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A Good Read
.....what's current in print and on disk?
|Reviews in this issue cover "Rainforests of the Illawarra District" by Kevin Mills and Jacqueline Jakeman, "Gardening on the Wild Side" by Angus Stewart and "Ferns of Tasmania" by Michael Garrett. Also reviewed is the CD-ROM, "Australian Tropical Plants Vol.1".
Rainforests of the Illawarra District
Published by Coachman Publishing, 1995
Kevin Mills and Jacqueline Jakeman
143 pages, hard cover, $AUS33 including postage
Reviewed by Brian Walters.
In the opening chapter of "Rainforests of the Illawarra District" the authors claim that "rainforests have dominated the Illawarra landscape for hundreds of thousands of years" and that despite the removal of 75% since European settlement, "the largest areas of rainforest in New South Wales south of the Hunter River occur in the Illawarra." This may surprise many who regard the Illawarra as the coastal strip between about Bulli and Kiama. The Region actually extends from Port Hacking, inland to Moss Vale and Mittagong and south to the Shoalhaven. The book documents the history and geology of the Region in relation to rainforest, the rainforest types, the plants and animals and issues of rainforest conservation and management. The book draws on the work of a great number of people (the bibliography runs to 8 pages!) including Kevin Mills own studies.
The historical perspective reveals some fascinating accounts by the early explorers and settlers.
"I am at a loss for words to describe what we have gone through, we are all blood from the bites of Leiches, the vines and Bous has almost stripped us Naked". The marvellous names of Yarrawa Brush ("the thickest jungle in the colony"), Illawarra Brush and Berkeley Brush were used to describe "the most formidable brush I have ever met with."
Five main rainforest types are identified as well as several sub- types of each. The relations between each type and the soil, climate and geology is described clearly, indicating where the type can be found and describing the main components of the vegetation. Line drawings by Jacqueline Jakeman illustrate the foliage of around 40 of the dominant species.
The chapter on "Plants of the Rainforests" discusses species at their limits of distribution, seed dispersal and naturalised plants. The latter, I was disillusioned to learn, comprise some 11% of the Illawarra flora although, as the authors point out, this is not much different to the 10% for Australia as a whole. The appendix lists over 300 species (both native and introduced) together with an indication of the conservation status of each.
The fauna of the rainforests is covered fairly briefly but includes comprehensive lists of mammals, birds, reptiles, amphibians and butterflies.
The authors contend that there is a need to expand the system of conservation reserves to include more rainforest. At present there is poor representation of warm tropical/cool temperate and littoral types (327 ha and 84 ha of each, respectively occur on public land). The various studies have also revealed 10 rare or threatened plant species at the national level as well as a large number of regionally rare species and 21 species of endangered fauna.
The book is almost an essential reference for any rainforest enthusiast in the Illawarra Region but its scope and level of detail would make it invaluable to anyone interested in the Australian flora generally. It is available from Coachwood Publishing, 222 North Curramore Rd, Jamberoo, NSW, 2533.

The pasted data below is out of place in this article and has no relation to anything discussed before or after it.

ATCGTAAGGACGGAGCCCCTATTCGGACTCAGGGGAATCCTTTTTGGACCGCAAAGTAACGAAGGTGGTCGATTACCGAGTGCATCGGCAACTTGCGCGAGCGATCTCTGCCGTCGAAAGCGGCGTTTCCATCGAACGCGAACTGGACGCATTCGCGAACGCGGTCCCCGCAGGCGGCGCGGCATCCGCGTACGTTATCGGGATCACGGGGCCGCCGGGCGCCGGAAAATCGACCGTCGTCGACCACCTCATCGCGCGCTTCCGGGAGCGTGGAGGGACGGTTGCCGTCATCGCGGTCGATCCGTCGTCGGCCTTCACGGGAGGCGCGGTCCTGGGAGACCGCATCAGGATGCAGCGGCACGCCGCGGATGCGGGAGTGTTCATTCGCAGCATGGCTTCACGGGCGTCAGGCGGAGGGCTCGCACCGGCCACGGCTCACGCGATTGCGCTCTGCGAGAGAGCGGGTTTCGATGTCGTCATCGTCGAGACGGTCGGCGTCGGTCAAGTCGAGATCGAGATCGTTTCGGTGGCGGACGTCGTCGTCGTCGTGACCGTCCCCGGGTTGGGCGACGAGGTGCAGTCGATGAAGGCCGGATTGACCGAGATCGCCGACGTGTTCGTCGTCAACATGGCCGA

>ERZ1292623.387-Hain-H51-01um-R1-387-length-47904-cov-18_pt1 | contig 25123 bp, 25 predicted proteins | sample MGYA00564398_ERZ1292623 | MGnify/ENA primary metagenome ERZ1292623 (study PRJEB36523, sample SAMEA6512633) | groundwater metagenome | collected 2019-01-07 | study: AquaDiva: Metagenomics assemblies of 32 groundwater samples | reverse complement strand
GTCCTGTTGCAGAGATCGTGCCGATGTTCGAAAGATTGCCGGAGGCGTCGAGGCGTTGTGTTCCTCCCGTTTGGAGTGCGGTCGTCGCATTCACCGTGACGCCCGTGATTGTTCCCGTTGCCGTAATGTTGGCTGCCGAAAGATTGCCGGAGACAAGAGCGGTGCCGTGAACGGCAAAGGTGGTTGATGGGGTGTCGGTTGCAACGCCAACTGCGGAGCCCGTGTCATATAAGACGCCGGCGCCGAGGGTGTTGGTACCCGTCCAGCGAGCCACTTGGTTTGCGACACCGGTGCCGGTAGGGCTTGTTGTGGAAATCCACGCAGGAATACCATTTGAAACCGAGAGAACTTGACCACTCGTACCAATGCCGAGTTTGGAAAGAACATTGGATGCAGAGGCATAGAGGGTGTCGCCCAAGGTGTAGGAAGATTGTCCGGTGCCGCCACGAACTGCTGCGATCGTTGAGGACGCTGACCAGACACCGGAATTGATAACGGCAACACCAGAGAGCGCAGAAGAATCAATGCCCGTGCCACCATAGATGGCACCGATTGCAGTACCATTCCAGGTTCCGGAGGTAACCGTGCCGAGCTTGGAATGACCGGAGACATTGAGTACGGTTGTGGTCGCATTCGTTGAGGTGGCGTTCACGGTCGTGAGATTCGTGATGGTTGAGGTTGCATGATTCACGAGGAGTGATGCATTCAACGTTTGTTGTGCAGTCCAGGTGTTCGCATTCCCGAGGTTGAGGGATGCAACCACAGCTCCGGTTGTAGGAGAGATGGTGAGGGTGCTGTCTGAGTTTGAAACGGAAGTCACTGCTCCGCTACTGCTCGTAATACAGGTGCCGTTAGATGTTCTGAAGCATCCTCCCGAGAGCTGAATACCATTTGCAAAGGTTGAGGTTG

Reprinted from the January 1996 issue of the "Native Plants for New South Wales" newsletter of the NSW Region of SGAP.
Gardening on the Wild Side
Published by Allen and Unwin, St Leonards, New South Wales, Australia
205 pages, hard cover, $AUS26.25
Reviewed by SGAP Victoria Newsletter Team
Angus, the author of this beautifully written and presented book, appears regularly on 2BL (Sydney ABC Radio) and is obviously a great lover of bush flowers. He has had a 15 year interest in the breeding of kangaroo paw cultivars and he teaches horticulture at Ryde College of Technical and Further Education (TAFE).
Apart from this he is a talented writer, which is very evident when you read "Gardening on the Wild Side".
The excellent photographs and the beautiful illustrations make this both a "coffee-table" book and a very desirable plant reference book. The book is worth buying just for the illustrations - the watercolours by Angus' late grandmother, Daisy Wood, and the black and white drawings from the pen of Deana Doyle are superb.
Angus is a passionate believer in the breeding and improving of Australian plants as cultivars (cultivated varieties) both for the overseas trade and as an important aid in their conservation in the wild (hence the title). He believes that the commercial raising of plants will diminish the appeal of bush picking and shouldn't we all be working towards that end?
A large section of the book illustrates and discusses the growing of the latest cultivars of Anigozanthos, Grevillea, Brachyscome, Scaevola, Callistemon, Telopea and many others, now readily available from the nursery trade. The sections on rainforest and primitive and best "wildflower areas of Australia" are interesting as is a section on "Old Favourites".
You will love this book both to look at and to read.
Reprinted from the newsletter of SGAP's Victorian Region, June 1996.
The Ferns of Tasmania: their ecology and distribution
Available from Tasmanian Forest Research Council Inc, GPO Box 207B, Hobart, Tasmania, 7001, Australia (Email; Murray.Jessup@forestry.tas.gov.au)
217 pages, soft cover, $AUS50 + postage ($7 in Australia; $20-$25 overseas)
Reviewed by Patrick Brownsey, Curator of Land Plants, Museum of New Zealand Te Papa Tongarewa, Wellington, New Zealand
Over the last 20 years there has been a tremendous upsurge in interest in ferns, both in New Zealand and Australia. This interest is not just academic. Indeed, it has been sustained for so long because the general public - including horticulturists, gardeners, members of amateur botanical societies, conservation groups, bushwalkers and users of our wilderness areas - have wanted more information about this fascinating group of plants. As with the fern craze of the late nineteenth century, this latter day love affair with an ancient and mysterious element of the natural flora has spawned a whole new generation of identification manuals, gardening guides and scholarly texts, all of which contribute something new to our understanding of the plants themselves.